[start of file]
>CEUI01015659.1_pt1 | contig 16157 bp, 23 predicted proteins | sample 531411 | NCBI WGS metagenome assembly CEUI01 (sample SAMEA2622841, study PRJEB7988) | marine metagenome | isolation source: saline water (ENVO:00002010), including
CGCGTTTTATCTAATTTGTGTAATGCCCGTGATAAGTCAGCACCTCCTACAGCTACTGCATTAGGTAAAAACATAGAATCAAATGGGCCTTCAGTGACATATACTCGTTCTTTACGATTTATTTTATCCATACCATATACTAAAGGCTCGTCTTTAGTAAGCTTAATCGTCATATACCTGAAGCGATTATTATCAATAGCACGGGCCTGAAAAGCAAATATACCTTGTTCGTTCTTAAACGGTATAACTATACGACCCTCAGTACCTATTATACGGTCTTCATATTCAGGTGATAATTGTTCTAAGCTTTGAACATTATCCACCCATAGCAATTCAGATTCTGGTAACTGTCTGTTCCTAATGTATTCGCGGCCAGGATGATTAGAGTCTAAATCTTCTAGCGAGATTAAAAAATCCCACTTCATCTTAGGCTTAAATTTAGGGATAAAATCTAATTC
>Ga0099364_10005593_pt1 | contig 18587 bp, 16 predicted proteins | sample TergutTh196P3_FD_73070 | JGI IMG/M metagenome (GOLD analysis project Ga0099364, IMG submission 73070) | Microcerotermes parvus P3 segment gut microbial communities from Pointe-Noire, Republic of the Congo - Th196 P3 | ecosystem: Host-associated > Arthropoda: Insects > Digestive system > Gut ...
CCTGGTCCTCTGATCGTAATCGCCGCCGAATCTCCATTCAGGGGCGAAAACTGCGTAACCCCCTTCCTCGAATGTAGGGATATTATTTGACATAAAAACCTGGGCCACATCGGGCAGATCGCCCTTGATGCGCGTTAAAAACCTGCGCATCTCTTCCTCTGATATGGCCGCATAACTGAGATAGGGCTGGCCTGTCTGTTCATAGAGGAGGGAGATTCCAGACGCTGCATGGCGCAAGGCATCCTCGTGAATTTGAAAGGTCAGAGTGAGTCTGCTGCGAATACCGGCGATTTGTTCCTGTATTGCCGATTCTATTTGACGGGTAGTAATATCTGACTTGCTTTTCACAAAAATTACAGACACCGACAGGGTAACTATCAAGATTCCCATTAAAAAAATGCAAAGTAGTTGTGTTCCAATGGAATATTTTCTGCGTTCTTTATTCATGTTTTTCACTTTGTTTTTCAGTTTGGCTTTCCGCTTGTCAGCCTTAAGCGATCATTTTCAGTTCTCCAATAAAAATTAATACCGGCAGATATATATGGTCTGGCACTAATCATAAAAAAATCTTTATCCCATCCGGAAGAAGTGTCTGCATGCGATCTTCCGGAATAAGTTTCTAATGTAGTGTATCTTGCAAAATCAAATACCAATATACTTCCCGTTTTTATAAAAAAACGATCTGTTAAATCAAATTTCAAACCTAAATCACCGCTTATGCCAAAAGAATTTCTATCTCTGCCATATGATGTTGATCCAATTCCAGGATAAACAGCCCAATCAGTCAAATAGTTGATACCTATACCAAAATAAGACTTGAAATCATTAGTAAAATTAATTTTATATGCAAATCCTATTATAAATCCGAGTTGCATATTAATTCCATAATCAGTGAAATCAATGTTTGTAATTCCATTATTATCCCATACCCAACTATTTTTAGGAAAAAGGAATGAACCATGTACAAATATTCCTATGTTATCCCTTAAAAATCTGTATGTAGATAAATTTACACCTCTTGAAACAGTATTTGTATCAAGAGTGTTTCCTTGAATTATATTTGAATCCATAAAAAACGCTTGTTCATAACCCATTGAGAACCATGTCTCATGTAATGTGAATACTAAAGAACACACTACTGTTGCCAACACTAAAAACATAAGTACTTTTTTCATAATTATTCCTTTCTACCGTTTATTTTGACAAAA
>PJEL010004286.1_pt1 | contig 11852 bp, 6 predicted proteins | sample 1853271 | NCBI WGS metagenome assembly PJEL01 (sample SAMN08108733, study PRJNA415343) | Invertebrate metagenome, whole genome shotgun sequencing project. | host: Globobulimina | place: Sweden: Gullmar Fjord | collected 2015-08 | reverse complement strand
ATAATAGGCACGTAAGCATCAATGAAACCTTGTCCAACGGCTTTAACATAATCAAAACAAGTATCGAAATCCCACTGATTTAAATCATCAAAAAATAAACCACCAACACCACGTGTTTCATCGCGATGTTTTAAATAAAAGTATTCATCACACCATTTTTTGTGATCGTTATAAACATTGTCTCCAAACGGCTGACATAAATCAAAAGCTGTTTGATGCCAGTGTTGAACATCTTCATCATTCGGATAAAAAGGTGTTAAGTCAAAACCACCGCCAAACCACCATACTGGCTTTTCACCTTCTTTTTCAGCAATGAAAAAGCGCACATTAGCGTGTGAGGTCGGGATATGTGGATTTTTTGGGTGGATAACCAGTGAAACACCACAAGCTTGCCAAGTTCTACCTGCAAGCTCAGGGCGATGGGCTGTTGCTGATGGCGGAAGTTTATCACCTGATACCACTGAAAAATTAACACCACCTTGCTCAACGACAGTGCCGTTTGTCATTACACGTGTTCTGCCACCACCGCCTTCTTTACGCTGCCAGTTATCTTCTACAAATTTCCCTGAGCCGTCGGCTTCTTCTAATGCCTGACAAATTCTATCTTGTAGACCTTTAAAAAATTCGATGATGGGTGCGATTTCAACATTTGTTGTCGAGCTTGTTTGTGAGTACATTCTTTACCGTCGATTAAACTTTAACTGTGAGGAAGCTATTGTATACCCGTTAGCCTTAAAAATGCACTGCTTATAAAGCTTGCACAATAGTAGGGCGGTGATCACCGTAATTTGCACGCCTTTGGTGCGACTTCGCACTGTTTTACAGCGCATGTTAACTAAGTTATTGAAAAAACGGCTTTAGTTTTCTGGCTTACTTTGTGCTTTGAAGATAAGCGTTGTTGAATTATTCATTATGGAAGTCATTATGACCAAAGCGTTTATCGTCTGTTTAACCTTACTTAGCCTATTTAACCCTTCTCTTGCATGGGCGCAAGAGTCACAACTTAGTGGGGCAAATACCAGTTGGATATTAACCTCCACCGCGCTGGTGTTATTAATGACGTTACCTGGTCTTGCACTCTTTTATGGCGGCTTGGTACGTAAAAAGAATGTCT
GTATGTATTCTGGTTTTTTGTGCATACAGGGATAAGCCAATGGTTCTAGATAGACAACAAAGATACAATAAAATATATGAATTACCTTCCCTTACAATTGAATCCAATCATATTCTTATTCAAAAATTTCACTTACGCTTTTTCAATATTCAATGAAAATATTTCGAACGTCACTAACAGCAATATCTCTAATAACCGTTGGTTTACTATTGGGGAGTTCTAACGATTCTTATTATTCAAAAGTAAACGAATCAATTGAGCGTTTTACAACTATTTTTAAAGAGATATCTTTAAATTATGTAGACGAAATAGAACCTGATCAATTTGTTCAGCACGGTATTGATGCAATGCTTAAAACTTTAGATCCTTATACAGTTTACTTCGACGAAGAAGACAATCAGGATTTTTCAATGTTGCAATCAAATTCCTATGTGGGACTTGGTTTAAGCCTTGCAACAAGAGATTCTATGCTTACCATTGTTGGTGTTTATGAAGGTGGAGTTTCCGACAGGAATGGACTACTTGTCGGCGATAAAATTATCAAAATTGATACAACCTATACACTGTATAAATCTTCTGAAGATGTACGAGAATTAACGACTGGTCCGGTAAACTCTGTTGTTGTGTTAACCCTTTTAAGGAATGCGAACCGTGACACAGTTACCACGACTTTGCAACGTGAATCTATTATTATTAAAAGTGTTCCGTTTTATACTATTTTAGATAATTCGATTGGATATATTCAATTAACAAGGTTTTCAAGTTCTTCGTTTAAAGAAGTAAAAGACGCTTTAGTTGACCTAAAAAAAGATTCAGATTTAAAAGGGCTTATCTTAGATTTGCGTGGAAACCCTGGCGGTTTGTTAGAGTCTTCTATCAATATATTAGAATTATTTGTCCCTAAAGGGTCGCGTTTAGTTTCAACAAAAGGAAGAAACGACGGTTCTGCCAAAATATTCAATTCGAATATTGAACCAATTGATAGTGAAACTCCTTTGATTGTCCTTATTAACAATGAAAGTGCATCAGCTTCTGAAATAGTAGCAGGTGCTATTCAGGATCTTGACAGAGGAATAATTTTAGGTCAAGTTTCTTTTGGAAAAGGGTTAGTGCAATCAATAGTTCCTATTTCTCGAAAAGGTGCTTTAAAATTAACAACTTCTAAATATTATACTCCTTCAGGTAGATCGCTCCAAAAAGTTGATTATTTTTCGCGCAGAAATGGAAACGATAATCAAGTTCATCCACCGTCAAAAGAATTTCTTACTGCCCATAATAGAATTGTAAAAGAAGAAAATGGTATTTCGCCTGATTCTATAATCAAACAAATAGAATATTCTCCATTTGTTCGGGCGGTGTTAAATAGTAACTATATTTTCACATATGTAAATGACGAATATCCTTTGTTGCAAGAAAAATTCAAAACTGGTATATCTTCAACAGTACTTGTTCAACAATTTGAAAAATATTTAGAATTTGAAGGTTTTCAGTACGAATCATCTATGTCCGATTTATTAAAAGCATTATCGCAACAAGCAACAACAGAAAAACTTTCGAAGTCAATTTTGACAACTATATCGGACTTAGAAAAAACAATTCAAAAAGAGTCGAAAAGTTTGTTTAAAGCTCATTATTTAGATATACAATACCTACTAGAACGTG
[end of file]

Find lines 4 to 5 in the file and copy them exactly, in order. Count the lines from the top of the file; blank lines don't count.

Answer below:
CCTGGTCCTCTGATCGTAATCGCCGCCGAATCTCCATTCAGGGGCGAAAACTGCGTAACCCCCTTCCTCGAATGTAGGGATATTATTTGACATAAAAACCTGGGCCACATCGGGCAGATCGCCCTTGATGCGCGTTAAAAACCTGCGCATCTCTTCCTCTGATATGGCCGCATAACTGAGATAGGGCTGGCCTGTCTGTTCATAGAGGAGGGAGATTCCAGACGCTGCATGGCGCAAGGCATCCTCGTGAATTTGAAAGGTCAGAGTGAGTCTGCTGCGAATACCGGCGATTTGTTCCTGTATTGCCGATTCTATTTGACGGGTAGTAATATCTGACTTGCTTTTCACAAAAATTACAGACACCGACAGGGTAACTATCAAGATTCCCATTAAAAAAATGCAAAGTAGTTGTGTTCCAATGGAATATTTTCTGCGTTCTTTATTCATGTTTTTCACTTTGTTTTTCAGTTTGGCTTTCCGCTTGTCAGCCTTAAGCGATCATTTTCAGTTCTCCAATAAAAATTAATACCGGCAGATATATATGGTCTGGCACTAATCATAAAAAAATCTTTATCCCATCCGGAAGAAGTGTCTGCATGCGATCTTCCGGAATAAGTTTCTAATGTAGTGTATCTTGCAAAATCAAATACCAATATACTTCCCGTTTTTATAAAAAAACGATCTGTTAAATCAAATTTCAAACCTAAATCACCGCTTATGCCAAAAGAATTTCTATCTCTGCCATATGATGTTGATCCAATTCCAGGATAAACAGCCCAATCAGTCAAATAGTTGATACCTATACCAAAATAAGACTTGAAATCATTAGTAAAATTAATTTTATATGCAAATCCTATTATAAATCCGAGTTGCATATTAATTCCATAATCAGTGAAATCAATGTTTGTAATTCCATTATTATCCCATACCCAACTATTTTTAGGAAAAAGGAATGAACCATGTACAAATATTCCTATGTTATCCCTTAAAAATCTGTATGTAGATAAATTTACACCTCTTGAAACAGTATTTGTATCAAGAGTGTTTCCTTGAATTATATTTGAATCCATAAAAAACGCTTGTTCATAACCCATTGAGAACCATGTCTCATGTAATGTGAATACTAAAGAACACACTACTGTTGCCAACACTAAAAACATAAGTACTTTTTTCATAATTATTCCTTTCTACCGTTTATTTTGACAAAA
>PJEL010004286.1_pt1 | contig 11852 bp, 6 predicted proteins | sample 1853271 | NCBI WGS metagenome assembly PJEL01 (sample SAMN08108733, study PRJNA415343) | Invertebrate metagenome, whole genome shotgun sequencing project. | host: Globobulimina | place: Sweden: Gullmar Fjord | collected 2015-08 | reverse complement strand